Scientists create device which lets you play back your dreams
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Scientists have discovered a way to read people's dreams.
Given the nightmares I was experiencing last night after finishing my binge-watch of Netflix series The Haunting of Hill House and frequent sleep paralysis, I'm not sure I'm going to be rushing to see what's been cropping up when I close my eyes and going to sleep anytime soon.
But for those of you having dreams about fairies and unicorns, maybe this one's for you.
A team of scientists from ATR Computational Neuroscience Laboratories in Kyoto, Japan used a modified magnetic resonance imaging (MRI) scan machine, as well as an electroencephalogram (EEG) machine, to take a deeper look into people's dreams.
The study took three participants and monitored their brain activity during sleep, placing them in a MRI scanner across several 3-hour time blocks over 10 days, according to Smithsonian Magazine.
Participants had an EEG machine attached to their scalp via electrodes to pick up tiny electrical signals taking place in the brain and the MRI machine was edited to provide functional MRI readings (fMRI), picking up up changes in blood flow by capturing images at different stages of the participant's sleep.
The team of scientists focused on the period of sleep where participants were in stage one of non-REM sleep - a few minutes after dozing off where 'quick, sporadic hallucinations' can occur, as per Smithsonian.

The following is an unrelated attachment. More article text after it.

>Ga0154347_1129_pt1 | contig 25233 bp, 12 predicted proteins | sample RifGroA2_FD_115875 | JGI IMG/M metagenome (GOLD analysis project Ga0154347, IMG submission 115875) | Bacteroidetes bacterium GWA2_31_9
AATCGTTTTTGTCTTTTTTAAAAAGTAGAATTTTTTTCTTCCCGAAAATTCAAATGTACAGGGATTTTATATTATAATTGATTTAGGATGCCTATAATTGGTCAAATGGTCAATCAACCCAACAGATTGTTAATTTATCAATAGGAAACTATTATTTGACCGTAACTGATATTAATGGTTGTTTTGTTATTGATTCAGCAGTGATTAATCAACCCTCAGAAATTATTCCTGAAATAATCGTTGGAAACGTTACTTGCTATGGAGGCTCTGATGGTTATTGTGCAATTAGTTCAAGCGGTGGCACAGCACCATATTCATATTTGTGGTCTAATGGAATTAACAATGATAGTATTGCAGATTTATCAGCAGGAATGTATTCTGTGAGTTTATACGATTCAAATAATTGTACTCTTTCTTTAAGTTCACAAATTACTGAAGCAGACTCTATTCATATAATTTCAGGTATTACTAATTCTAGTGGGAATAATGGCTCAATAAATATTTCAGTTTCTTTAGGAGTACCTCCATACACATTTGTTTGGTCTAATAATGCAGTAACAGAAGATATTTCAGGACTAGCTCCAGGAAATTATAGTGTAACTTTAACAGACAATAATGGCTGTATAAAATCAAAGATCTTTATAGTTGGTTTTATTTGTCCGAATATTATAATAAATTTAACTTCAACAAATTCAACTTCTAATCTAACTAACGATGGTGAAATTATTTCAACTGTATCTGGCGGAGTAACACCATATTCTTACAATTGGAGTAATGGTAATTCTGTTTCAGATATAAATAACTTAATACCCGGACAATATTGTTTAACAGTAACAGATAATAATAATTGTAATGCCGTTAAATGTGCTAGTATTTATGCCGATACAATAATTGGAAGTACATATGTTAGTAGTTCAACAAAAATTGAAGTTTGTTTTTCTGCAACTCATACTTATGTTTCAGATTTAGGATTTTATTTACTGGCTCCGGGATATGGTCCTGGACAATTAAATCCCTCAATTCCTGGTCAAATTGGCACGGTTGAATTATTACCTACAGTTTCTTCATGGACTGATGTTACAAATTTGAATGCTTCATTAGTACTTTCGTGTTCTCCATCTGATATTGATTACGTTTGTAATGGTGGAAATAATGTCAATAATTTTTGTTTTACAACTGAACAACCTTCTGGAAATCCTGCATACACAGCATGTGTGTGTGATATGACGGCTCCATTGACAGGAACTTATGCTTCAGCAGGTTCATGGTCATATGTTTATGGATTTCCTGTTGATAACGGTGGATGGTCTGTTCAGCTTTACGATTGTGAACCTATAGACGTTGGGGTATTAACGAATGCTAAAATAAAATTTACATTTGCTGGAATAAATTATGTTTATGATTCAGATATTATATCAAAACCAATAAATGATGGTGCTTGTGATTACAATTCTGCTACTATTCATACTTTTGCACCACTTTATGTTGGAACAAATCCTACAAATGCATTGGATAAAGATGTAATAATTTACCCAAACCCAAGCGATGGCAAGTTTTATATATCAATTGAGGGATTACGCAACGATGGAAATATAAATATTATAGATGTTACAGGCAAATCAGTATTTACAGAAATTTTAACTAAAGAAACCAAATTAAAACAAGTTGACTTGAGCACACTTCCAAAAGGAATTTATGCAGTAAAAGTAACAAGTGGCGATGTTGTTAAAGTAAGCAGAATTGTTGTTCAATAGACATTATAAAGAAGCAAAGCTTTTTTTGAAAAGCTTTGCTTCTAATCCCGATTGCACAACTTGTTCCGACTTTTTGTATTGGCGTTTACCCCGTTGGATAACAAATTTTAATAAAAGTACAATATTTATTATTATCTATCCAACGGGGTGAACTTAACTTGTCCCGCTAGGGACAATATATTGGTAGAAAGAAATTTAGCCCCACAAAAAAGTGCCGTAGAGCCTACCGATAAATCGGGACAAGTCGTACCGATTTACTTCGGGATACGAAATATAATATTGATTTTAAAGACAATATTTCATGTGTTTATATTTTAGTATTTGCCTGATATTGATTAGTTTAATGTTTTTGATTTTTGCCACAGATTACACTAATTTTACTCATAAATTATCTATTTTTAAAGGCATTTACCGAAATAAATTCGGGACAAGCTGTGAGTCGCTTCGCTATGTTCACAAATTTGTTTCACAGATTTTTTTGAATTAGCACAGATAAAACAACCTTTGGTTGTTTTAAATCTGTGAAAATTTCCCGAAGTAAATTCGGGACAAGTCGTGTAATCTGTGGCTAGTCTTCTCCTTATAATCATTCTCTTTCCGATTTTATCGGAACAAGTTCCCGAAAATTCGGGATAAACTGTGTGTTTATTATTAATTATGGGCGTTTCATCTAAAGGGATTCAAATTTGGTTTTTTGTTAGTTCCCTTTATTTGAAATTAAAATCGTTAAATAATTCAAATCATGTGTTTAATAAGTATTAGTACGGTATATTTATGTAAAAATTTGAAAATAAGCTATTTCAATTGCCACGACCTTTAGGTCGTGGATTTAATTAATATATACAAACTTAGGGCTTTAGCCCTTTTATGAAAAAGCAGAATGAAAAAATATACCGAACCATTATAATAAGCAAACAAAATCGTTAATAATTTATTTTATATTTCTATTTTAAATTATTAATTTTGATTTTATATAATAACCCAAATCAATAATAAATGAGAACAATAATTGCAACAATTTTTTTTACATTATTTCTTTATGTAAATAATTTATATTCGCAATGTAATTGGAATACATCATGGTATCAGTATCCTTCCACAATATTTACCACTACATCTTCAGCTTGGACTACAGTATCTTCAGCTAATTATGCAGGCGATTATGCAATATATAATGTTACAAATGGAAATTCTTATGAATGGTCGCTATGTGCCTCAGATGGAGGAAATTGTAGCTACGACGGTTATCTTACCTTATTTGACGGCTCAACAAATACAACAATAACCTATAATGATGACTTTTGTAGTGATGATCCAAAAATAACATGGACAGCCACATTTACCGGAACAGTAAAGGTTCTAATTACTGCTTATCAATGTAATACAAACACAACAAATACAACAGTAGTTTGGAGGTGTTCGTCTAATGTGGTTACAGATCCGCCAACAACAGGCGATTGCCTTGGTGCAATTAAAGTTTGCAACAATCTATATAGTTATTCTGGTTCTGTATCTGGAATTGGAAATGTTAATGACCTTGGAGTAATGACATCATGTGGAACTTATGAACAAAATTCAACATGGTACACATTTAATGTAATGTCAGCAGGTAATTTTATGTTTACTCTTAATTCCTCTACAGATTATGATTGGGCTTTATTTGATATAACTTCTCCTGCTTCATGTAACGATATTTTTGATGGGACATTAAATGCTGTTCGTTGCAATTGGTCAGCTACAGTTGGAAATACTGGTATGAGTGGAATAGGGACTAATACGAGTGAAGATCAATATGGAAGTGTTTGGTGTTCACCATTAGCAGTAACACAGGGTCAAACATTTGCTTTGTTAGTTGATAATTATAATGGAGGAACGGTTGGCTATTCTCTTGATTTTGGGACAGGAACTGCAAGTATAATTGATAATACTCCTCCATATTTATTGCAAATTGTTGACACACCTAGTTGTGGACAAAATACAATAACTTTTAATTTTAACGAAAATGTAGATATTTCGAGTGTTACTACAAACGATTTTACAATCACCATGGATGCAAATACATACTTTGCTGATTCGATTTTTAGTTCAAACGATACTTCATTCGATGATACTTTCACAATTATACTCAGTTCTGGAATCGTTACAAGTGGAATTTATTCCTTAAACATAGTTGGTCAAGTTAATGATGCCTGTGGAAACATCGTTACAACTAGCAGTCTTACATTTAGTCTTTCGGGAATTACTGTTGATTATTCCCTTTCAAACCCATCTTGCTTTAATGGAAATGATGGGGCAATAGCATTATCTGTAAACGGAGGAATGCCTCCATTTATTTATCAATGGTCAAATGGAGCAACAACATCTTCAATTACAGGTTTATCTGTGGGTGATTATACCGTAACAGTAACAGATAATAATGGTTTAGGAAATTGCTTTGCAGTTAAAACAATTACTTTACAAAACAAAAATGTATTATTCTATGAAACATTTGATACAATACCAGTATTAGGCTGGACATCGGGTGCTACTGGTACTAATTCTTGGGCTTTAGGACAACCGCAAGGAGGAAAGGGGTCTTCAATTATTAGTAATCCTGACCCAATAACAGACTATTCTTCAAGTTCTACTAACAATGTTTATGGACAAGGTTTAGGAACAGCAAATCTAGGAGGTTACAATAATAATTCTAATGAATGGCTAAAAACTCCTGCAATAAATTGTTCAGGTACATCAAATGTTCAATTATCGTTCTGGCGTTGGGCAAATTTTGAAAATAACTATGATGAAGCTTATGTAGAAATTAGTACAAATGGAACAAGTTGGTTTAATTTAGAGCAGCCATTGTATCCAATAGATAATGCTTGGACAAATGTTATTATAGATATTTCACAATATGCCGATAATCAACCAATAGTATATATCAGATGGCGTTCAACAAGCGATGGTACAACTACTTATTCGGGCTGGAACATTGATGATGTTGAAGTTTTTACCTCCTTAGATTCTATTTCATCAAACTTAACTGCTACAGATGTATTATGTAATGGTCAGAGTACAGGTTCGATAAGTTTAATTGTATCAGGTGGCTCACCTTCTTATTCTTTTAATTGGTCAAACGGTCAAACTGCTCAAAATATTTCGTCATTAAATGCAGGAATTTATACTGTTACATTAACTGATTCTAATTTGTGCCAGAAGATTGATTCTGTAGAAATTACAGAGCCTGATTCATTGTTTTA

The participants were woken up after entering stage one of non-REM sleep and asked to describe what they'd seen in their dreams - a process repeated around 200 times.
Scientists gaged what the most common items were seen by participants in their dreams - for example, a person or building - and later showed the participants images from the internet of those items while they were still in the MRI machine, but this time, when they were awake.
To identify a pattern, the team then compared the MRI machine's scans of the participant's brains when they were awake and viewing images of the images, compared to when they were asleep and dreaming of the items.
This data was then put into an artificial intelligence (AI) program for analysis.
The results of the learning algorithm led scientists to be able form basic images of participants' dreams, which they grouped together into a video.
And when the scientists asked participants how their dreams played out, their recollections matched up pretty well with the video predictions formed by the AI.
The study revealed the algorithm was able to predict what a participant had seen in their dream 60 percent of the time, but was better at telling the difference between a person and scene, than identifying specific details of a scene - such as being able to tell if a participant was dreaming about a person in a street or in a building.
The question is, would you want to be able to replay your dreams?